# Standardised vs Estimate

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### Zach Howard

Oct 15, 2018, 10:14:19 PM10/15/18
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Hi all,

Apologies if this has been answered before, I had a quick search and couldn't find anything definitive and am new to CFA and SEM in general.

I am trying to understand the difference between standardized (e.g. the output labelled std.all) and standardized ('Estimate') factor loadings. For instance, in the following output, the B and C variables have very low Estimates, but high 'standardized' coefficients. My understanding is that this is because those two variables are proportions (so range from 0-1 numerically) and the coefficient would refer to, say, a 1% increase, whereas most other variables are either binary (D-F) or ordered categorical (A) with a small number of categories. The standardized coefficients account for this and thus can be directly compared.

Is my understanding here correct? If so, when reporting should I report the standardized coefficients? This CFA will eventually be part of a larger SEM model so the reporting would predominantly be to highlight that the factors either (a) loaded well, or (b) were theoretically necessary.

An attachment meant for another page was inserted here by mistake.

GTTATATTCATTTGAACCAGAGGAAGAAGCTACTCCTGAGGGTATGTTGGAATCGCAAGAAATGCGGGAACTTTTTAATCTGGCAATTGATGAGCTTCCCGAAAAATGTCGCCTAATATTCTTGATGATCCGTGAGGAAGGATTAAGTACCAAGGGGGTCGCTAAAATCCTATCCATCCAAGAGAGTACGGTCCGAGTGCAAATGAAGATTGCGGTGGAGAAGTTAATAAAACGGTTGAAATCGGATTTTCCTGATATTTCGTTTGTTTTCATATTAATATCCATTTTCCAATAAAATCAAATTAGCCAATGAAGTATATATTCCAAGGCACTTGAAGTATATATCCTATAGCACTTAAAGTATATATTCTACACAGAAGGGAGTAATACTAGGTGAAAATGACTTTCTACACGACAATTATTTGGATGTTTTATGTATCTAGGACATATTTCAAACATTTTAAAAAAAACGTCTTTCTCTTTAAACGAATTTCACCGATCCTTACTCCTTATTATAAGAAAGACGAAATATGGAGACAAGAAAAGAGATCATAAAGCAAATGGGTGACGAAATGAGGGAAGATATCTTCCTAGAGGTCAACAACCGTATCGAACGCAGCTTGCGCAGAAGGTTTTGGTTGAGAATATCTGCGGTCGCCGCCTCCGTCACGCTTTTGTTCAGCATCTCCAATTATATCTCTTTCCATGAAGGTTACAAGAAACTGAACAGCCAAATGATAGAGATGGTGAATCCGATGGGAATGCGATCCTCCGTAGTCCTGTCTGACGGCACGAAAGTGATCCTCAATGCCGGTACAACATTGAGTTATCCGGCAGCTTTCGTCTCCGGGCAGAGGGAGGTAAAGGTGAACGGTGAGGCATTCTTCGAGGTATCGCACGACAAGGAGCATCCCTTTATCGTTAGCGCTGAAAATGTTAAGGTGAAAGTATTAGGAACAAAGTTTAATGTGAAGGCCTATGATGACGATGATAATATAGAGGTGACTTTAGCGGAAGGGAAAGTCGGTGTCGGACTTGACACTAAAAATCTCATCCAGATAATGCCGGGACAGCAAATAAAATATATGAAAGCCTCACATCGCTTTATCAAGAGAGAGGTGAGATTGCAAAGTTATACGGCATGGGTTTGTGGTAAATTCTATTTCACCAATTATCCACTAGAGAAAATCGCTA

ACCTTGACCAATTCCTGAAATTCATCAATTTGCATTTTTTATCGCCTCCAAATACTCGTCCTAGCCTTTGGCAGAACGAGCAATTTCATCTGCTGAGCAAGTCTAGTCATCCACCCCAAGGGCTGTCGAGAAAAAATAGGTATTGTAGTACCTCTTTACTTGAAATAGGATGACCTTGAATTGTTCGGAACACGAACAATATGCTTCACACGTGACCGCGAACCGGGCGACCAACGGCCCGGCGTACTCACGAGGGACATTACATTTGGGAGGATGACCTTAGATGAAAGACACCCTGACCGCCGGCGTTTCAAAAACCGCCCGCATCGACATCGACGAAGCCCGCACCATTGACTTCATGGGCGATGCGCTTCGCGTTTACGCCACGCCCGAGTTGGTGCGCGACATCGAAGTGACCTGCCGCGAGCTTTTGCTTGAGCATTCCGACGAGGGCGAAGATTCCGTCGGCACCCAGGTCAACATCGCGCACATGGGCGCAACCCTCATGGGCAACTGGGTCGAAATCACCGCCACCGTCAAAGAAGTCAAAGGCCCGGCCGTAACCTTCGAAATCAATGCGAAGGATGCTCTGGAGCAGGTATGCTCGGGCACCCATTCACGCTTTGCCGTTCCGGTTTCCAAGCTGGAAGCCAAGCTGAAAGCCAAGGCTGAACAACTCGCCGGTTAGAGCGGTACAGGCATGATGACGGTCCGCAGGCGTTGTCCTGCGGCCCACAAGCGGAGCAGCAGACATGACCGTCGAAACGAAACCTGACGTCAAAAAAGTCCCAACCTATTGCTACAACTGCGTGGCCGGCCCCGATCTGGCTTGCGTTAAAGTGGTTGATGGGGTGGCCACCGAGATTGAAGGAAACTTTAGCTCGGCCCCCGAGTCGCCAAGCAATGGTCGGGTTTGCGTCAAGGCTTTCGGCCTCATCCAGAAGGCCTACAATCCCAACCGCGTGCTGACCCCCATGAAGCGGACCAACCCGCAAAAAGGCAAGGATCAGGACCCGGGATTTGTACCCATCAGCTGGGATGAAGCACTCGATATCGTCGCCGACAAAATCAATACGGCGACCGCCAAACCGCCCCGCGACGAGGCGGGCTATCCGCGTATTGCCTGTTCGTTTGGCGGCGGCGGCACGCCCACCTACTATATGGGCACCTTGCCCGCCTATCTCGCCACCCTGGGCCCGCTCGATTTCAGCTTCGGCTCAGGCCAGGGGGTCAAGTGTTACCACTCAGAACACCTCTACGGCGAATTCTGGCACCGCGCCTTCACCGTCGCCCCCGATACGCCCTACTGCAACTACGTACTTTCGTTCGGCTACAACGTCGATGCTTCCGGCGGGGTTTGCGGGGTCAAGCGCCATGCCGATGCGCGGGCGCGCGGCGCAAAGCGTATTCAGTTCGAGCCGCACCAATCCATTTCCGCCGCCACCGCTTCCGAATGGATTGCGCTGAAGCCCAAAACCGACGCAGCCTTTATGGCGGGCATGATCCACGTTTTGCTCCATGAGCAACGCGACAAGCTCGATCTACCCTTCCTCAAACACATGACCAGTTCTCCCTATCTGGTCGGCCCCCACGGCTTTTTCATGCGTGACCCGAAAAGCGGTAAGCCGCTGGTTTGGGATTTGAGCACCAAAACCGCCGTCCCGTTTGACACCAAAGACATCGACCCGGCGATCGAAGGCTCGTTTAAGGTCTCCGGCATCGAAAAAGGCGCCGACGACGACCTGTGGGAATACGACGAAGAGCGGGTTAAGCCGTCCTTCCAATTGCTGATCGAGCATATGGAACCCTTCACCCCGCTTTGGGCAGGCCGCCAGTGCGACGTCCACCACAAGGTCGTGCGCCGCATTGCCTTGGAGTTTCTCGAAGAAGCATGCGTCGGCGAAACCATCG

```Latent Variables:
Estimate  Std.Err  z-value  P(>|z|)   Std.lv  Std.all
Unhealthiness =~
A    0.959    0.013   72.235    0.000    0.959    0.959
B    0.096    0.001   73.310    0.000    0.096    0.843
C    0.082    0.001   71.026    0.000    0.082    0.503
D    1.212    0.018   67.978    0.000    1.212    0.790
E    0.833    0.013   66.599    0.000    0.833    0.833
F    0.464    0.016   28.958    0.000    0.464    0.464```

### Terrence Jorgensen

Oct 18, 2018, 7:23:55 AM10/18/18
to lavaan
I am trying to understand the difference between standardized (e.g. the output labelled std.all) and standardized ('Estimate') factor loadings.

The "Estimate" column is the actual (unstandardized) estimate.  "std.lv" means that is what the estimate would have been if the latent variables had SDs==1, and "std.all" means that is what the estimate would have been if both the latent and observed variables had SDs==1.

when reporting should I report the standardized coefficients?

Report both.  You base inferences on the actual estimates, and use standardized coefficients as measures of effect size (like supplementing a t test with Cohen's d or a regression slope with a standardized slope).

Terrence D. Jorgensen
Postdoctoral Researcher, Methods and Statistics
Research Institute for Child Development and Education, the University of Amsterdam